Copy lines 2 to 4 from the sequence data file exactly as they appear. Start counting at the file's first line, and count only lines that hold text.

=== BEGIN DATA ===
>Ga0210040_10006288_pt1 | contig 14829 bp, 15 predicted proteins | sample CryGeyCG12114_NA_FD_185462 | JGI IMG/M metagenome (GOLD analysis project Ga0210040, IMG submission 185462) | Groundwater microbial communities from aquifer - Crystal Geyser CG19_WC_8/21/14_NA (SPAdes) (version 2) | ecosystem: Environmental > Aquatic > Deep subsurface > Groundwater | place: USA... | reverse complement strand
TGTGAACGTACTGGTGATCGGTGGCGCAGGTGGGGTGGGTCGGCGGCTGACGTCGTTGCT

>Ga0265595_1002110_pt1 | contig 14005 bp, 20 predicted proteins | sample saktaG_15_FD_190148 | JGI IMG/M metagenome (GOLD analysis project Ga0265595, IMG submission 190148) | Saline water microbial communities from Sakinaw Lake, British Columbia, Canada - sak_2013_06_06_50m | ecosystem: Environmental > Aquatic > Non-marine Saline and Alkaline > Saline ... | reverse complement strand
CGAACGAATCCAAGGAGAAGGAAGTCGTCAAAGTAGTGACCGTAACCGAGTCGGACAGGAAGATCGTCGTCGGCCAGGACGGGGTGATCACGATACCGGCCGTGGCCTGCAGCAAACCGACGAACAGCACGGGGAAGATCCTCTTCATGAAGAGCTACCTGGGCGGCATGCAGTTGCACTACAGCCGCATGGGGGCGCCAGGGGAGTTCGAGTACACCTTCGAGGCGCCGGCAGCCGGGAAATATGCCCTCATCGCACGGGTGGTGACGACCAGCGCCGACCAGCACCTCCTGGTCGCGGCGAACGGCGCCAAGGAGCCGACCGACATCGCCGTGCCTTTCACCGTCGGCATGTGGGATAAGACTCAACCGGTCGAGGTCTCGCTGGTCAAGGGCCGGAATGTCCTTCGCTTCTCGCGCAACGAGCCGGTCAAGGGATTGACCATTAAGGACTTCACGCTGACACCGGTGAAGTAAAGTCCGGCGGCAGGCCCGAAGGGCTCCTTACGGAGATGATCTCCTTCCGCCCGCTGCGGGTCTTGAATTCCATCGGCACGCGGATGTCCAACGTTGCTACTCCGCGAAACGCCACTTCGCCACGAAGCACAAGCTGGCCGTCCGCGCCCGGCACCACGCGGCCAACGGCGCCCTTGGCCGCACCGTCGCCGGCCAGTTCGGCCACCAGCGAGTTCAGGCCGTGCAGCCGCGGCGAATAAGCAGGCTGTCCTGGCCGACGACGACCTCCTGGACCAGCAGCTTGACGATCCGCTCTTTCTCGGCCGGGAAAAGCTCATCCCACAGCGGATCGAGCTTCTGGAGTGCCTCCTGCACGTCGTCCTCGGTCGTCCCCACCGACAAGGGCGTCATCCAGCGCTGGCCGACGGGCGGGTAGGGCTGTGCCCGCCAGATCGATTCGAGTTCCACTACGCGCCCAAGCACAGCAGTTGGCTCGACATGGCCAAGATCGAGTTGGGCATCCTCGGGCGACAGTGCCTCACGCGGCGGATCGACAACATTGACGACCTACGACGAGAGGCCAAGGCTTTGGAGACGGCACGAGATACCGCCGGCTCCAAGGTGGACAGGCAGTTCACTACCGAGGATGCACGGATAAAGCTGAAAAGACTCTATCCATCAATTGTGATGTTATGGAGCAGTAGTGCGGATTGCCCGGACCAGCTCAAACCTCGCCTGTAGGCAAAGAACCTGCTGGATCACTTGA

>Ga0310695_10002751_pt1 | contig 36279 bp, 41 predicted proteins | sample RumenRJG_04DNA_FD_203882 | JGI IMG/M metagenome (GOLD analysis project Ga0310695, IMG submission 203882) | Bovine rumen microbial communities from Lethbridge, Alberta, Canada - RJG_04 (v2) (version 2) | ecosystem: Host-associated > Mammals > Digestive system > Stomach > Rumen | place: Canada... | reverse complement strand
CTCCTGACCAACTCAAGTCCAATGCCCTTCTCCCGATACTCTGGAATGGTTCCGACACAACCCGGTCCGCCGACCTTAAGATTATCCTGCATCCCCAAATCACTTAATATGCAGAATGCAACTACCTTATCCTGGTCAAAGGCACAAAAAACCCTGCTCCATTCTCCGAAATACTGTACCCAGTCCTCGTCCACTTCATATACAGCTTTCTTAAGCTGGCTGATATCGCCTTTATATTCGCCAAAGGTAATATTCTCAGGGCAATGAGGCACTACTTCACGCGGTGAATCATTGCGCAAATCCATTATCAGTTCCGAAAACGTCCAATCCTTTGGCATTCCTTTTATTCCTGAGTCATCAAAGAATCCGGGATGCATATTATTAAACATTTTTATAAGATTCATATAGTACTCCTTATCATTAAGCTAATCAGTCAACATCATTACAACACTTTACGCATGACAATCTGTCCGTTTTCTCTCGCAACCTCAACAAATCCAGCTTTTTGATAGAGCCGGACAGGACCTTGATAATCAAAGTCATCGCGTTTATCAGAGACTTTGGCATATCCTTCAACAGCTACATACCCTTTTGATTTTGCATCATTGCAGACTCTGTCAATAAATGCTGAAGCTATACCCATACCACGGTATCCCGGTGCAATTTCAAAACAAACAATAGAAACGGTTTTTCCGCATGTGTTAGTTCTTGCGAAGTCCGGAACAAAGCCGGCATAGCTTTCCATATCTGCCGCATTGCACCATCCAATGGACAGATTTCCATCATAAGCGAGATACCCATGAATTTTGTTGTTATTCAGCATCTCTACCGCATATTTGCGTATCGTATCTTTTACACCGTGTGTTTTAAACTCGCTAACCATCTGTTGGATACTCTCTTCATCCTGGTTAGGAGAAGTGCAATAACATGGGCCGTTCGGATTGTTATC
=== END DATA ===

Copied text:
TGTGAACGTACTGGTGATCGGTGGCGCAGGTGGGGTGGGTCGGCGGCTGACGTCGTTGCT

>Ga0265595_1002110_pt1 | contig 14005 bp, 20 predicted proteins | sample saktaG_15_FD_190148 | JGI IMG/M metagenome (GOLD analysis project Ga0265595, IMG submission 190148) | Saline water microbial communities from Sakinaw Lake, British Columbia, Canada - sak_2013_06_06_50m | ecosystem: Environmental > Aquatic > Non-marine Saline and Alkaline > Saline ... | reverse complement strand
CGAACGAATCCAAGGAGAAGGAAGTCGTCAAAGTAGTGACCGTAACCGAGTCGGACAGGAAGATCGTCGTCGGCCAGGACGGGGTGATCACGATACCGGCCGTGGCCTGCAGCAAACCGACGAACAGCACGGGGAAGATCCTCTTCATGAAGAGCTACCTGGGCGGCATGCAGTTGCACTACAGCCGCATGGGGGCGCCAGGGGAGTTCGAGTACACCTTCGAGGCGCCGGCAGCCGGGAAATATGCCCTCATCGCACGGGTGGTGACGACCAGCGCCGACCAGCACCTCCTGGTCGCGGCGAACGGCGCCAAGGAGCCGACCGACATCGCCGTGCCTTTCACCGTCGGCATGTGGGATAAGACTCAACCGGTCGAGGTCTCGCTGGTCAAGGGCCGGAATGTCCTTCGCTTCTCGCGCAACGAGCCGGTCAAGGGATTGACCATTAAGGACTTCACGCTGACACCGGTGAAGTAAAGTCCGGCGGCAGGCCCGAAGGGCTCCTTACGGAGATGATCTCCTTCCGCCCGCTGCGGGTCTTGAATTCCATCGGCACGCGGATGTCCAACGTTGCTACTCCGCGAAACGCCACTTCGCCACGAAGCACAAGCTGGCCGTCCGCGCCCGGCACCACGCGGCCAACGGCGCCCTTGGCCGCACCGTCGCCGGCCAGTTCGGCCACCAGCGAGTTCAGGCCGTGCAGCCGCGGCGAATAAGCAGGCTGTCCTGGCCGACGACGACCTCCTGGACCAGCAGCTTGACGATCCGCTCTTTCTCGGCCGGGAAAAGCTCATCCCACAGCGGATCGAGCTTCTGGAGTGCCTCCTGCACGTCGTCCTCGGTCGTCCCCACCGACAAGGGCGTCATCCAGCGCTGGCCGACGGGCGGGTAGGGCTGTGCCCGCCAGATCGATTCGAGTTCCACTACGCGCCCAAGCACAGCAGTTGGCTCGACATGGCCAAGATCGAGTTGGGCATCCTCGGGCGACAGTGCCTCACGCGGCGGATCGACAACATTGACGACCTACGACGAGAGGCCAAGGCTTTGGAGACGGCACGAGATACCGCCGGCTCCAAGGTGGACAGGCAGTTCACTACCGAGGATGCACGGATAAAGCTGAAAAGACTCTATCCATCAATTGTGATGTTATGGAGCAGTAGTGCGGATTGCCCGGACCAGCTCAAACCTCGCCTGTAGGCAAAGAACCTGCTGGATCACTTGA